Transfusion With 2 L of Hyperimmune Plasma is Superior to Transfusion of 1 L or Less for Protecting Foals Against Subclinical Pneumonia Attributed to Rhodococcus equi | Academic Article individual record
abstract

Transfusing foals with Rhodococcus equi hyperimmune plasma (REHIP) is a standard practice at many horse-breeding farms to help prevent R. equi pneumonia. At many large breeding farms, pneumonia is most commonly recognized as subclinical based on thoracic ultrasonography findings. The efficacy of REHIP transfusion and the impact of the volume of plasma transfused for reducing the cumulative incidence of subclinical R. equi pneumonia are unknown. A retrospective cohort study was conducted among foals born and residing through weaning at a large breeding farm. Foals were transfused with either 0 L (n = 2 foals), 1 L (n = 85 foals), or 2 L (n = 62 foals) of REHIP within 36 hours of birth. Volume transfused was principally based on intended use of the foals. All foals at the ranch were routinely screened using thoracic ultrasonography at 5, 7, and 9 weeks of age to detect subclinical pneumonia attributed to R. equi based on farm history. The proportion of the foals receiving < 1 L REHIP that developed subclinical pneumonia (32%; 26/82) was significantly (P = .0068; chi-squared test) greater than that among foals transfused with 2 L of REHIP (12%; 8/68). Despite the important limitations of this observational study, it provides evidence supporting the need for well-designed clinical trials to evaluate the impact of the use and dose of REHIP for preventing subclinical pneumonia. Reducing the incidence of subclinical pneumonia is important because reducing antibiotic treatment of subclinical cases will decrease selection pressure for antimicrobial resistance in R. equi.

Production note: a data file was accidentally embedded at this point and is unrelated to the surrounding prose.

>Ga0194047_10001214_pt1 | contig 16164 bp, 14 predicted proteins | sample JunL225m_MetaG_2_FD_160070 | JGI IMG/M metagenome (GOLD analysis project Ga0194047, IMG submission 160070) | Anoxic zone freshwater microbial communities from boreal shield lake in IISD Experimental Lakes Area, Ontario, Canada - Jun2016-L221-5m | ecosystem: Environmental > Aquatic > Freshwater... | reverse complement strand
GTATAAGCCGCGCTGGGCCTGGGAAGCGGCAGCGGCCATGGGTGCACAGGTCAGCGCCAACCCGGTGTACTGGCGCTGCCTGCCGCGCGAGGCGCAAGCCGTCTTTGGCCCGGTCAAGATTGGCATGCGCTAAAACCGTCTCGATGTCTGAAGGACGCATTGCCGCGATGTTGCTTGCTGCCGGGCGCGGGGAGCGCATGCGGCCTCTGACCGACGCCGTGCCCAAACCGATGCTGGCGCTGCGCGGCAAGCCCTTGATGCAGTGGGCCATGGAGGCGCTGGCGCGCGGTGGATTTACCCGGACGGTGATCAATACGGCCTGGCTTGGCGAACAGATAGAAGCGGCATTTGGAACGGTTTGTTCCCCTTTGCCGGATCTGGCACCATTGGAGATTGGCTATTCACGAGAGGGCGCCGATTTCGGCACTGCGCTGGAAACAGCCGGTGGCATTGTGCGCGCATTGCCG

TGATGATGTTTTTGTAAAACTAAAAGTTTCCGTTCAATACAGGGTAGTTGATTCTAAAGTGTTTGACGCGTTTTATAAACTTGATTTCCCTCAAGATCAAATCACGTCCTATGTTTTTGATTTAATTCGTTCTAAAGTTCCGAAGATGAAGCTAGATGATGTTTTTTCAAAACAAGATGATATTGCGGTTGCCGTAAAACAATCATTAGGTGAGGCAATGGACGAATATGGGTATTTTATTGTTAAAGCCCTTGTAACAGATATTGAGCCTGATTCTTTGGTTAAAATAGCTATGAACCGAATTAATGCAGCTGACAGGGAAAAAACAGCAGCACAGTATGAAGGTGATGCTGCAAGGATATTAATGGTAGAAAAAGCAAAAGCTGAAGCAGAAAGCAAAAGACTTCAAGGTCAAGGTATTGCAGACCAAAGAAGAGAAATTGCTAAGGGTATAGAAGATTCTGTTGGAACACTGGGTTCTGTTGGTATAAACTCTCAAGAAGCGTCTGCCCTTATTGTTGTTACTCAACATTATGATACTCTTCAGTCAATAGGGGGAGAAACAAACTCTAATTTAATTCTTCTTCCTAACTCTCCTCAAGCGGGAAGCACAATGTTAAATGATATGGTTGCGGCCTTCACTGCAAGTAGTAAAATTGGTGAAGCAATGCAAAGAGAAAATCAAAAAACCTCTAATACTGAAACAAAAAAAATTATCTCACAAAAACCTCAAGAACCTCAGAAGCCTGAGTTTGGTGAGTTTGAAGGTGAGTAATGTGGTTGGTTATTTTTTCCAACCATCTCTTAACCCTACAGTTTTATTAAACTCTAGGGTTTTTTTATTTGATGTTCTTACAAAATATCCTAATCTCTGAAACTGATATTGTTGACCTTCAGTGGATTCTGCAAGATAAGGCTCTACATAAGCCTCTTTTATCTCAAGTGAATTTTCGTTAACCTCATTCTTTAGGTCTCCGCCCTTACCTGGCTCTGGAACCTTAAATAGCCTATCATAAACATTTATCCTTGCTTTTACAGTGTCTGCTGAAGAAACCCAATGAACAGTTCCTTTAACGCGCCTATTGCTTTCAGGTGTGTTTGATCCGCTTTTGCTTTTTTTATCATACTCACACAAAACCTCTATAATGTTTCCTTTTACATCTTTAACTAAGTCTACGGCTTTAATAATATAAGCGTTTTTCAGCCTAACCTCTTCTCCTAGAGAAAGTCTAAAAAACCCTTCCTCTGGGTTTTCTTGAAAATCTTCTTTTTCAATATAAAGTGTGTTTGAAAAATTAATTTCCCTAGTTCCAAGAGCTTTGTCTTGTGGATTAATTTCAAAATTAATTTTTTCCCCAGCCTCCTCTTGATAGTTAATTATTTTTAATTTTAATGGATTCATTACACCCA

author list (cited authors)
Kahn, S. K., Blodgett, G. P., Canaday, N. M., Bevevino, K. E., Rocha, J. N., Bordin, A. I., & Cohen, N. D.
publication date
2019
publisher
Elsevier bv Publisher
keywords
  • Plasma Transfusion
  • Prevention
  • Pneumonia
  • Foal
  • Rhodococcus Equi